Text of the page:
Investing in State Law Compliant Cannabis Businesses: Part 2 - Diving Deeper
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- In Part 1 of this two-part series, we addressed the high-level concerns that a new investor should consider in making an investment in a state legal cannabis company. In this follow up, we address some of the more nuanced issues that investors should consider before deciding to invest in a specific cannabis company.
- As more jurisdictions legalize cannabis and as the regulatory frameworks within the legal jurisdictions mature, it is likely that cannabis investment opportunities will continue to increase.
- For investors contemplating cannabis investments, developing an understanding of both the cannabis industry on a macro (state) level as well as the applicable cannabis business on a micro level will be important.
In Part 1 of this two-part series, we addressed the high-level concerns that a new investor should consider in making an investment in a state legal cannabis company. In this follow up, we address some of the more nuanced issues that investors should consider before deciding to invest in a specific cannabis company.
Regulatory compliance (past and present) is difficult to confirm. The cultivation, manufacturing, distribution, and sale of cannabis products is regulated by state and local law, yet the rules and regulations governing those activities can vary significantly depending on the jurisdiction and in many cases remain works in process. Investors should confirm that the appropriate legal entity is holding the type of license that is required, and investors should seek also to understand as much as possible about the operational history, whether licensed or unlicensed, of both the specific licensed entity as well as the founders and operators of that business and the direct or indirect ultimate equity owners of that licensed entity. This is important both to verify compliance with applicable license requirements and to identify any risks that could result in the revocation or non-renewal of the license.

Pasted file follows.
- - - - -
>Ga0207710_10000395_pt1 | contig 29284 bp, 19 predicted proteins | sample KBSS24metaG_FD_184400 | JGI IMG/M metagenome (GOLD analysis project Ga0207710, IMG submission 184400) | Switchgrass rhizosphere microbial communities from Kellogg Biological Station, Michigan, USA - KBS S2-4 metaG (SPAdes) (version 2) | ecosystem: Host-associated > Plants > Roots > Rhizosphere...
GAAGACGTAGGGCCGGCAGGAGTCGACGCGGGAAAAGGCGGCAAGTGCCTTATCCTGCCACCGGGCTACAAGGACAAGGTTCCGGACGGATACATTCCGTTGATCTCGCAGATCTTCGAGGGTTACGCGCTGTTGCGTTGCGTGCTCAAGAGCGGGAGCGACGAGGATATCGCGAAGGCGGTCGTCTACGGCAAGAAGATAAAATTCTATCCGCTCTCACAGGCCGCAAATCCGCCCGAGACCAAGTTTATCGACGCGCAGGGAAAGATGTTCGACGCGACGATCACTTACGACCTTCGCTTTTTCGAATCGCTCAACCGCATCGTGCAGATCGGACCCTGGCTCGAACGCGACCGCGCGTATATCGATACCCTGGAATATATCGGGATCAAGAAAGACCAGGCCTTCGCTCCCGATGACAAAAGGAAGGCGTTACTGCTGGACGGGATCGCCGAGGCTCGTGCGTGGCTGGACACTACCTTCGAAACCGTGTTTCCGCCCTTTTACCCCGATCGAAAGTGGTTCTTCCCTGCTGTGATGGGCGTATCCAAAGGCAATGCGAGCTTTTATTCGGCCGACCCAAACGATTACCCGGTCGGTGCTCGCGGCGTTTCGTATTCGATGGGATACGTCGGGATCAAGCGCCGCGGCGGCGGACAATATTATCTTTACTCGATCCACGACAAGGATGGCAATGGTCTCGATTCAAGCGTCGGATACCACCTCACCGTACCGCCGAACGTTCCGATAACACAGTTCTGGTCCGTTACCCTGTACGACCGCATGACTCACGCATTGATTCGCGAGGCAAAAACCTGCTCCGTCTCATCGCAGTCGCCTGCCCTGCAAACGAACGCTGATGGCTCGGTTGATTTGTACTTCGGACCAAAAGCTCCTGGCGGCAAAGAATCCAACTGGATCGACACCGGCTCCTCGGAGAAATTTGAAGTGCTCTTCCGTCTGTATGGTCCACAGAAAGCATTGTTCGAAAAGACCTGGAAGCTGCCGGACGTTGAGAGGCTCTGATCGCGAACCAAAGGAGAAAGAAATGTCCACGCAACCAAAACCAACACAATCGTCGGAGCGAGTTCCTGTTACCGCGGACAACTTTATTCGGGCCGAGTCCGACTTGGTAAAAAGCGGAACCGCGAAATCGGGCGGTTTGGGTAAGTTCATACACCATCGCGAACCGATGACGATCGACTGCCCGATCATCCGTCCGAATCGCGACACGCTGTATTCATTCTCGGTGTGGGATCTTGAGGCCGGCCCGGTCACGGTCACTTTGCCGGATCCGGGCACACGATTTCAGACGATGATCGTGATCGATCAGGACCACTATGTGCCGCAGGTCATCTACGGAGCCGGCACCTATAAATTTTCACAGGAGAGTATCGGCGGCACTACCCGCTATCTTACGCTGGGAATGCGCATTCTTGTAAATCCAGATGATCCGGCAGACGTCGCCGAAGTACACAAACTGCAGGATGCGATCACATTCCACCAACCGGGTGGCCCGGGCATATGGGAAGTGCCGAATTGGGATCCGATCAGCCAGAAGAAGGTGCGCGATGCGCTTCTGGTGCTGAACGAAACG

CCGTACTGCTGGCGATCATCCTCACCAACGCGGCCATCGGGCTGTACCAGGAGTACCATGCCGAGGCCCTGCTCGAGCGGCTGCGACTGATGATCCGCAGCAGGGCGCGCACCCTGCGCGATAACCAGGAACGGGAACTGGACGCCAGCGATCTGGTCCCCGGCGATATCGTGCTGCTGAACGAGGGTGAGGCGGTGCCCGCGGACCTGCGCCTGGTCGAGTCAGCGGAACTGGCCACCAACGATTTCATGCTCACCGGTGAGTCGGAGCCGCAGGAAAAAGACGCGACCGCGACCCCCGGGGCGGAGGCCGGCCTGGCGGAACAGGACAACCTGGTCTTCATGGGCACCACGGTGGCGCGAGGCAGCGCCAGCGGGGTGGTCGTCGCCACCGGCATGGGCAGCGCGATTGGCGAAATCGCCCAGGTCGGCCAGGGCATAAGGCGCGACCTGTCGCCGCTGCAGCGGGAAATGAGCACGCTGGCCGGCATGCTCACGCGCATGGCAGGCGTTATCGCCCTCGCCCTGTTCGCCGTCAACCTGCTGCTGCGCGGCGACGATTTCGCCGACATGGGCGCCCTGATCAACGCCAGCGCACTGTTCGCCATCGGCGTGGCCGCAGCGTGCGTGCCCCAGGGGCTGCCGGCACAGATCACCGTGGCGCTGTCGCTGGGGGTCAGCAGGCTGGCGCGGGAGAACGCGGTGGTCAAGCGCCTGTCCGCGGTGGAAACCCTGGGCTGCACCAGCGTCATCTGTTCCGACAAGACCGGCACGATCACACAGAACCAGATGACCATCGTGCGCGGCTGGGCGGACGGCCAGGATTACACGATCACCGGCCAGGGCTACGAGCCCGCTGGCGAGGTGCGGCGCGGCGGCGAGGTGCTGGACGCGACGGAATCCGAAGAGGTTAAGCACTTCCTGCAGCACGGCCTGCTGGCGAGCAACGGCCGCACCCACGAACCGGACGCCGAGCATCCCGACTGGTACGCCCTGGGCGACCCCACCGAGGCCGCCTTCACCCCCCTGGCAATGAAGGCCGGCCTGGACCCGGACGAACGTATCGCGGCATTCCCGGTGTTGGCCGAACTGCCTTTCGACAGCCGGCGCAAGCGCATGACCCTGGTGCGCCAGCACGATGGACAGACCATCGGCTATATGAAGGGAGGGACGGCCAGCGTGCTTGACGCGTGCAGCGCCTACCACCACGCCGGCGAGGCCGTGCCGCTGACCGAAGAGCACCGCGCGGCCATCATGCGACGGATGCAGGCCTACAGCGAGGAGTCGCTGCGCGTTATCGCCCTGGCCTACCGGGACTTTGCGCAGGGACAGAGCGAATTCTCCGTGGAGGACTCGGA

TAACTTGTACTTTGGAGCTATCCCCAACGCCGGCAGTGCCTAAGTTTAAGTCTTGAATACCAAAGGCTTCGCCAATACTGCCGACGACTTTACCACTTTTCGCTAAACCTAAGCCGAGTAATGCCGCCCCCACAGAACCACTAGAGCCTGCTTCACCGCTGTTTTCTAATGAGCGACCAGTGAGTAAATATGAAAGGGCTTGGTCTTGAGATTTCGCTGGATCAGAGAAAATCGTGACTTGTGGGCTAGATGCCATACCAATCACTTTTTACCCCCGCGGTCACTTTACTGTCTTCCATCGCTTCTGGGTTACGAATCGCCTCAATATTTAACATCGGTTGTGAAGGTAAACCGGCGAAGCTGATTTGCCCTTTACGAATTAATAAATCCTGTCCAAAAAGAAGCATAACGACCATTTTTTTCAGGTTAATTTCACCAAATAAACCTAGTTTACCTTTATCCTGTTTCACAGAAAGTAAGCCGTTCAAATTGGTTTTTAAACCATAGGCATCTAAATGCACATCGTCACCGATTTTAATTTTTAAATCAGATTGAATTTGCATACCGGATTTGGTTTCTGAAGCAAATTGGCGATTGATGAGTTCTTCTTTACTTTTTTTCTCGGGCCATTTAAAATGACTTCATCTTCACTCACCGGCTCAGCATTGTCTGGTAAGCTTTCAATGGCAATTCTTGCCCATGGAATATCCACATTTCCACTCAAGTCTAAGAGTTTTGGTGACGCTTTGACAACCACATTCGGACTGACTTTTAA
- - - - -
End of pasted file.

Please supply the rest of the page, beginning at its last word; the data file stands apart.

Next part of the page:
Pay attention to taxes and 280E! Section 280E of the Internal Revenue Code prohibits cannabis businesses from taking any ordinary business deductions in preparing federal income tax returns. This is extremely important to understand, because 280E in many cases can result in an extremely high effective federal tax rate on the actual net profits of the business. It also creates additional audit risk for cannabis businesses that may have taken an aggressive approach to managing their 280E exposure.
280E is designed to apply to all deductions from gross income, but not from gross receipts. This is important because, while cannabis businesses are not permitted to take ordinary business deductions, they are allowed to deduct (or adjust gross receipts to account for) the costs of goods sold. Many cannabis companies try to maximize their costs of goods sold to deduct those amounts as permitted by 280E while incurring ordinary business expenses in a different entity that may not be subject to 280E's restrictions. Good cannabis investors will analyze the company's accounting and the company's treatment of certain expenses as non-deductible ordinary business expenses versus costs of goods sold to try to evaluate the risk of unanticipated tax liabilities resulting from a 280E audit.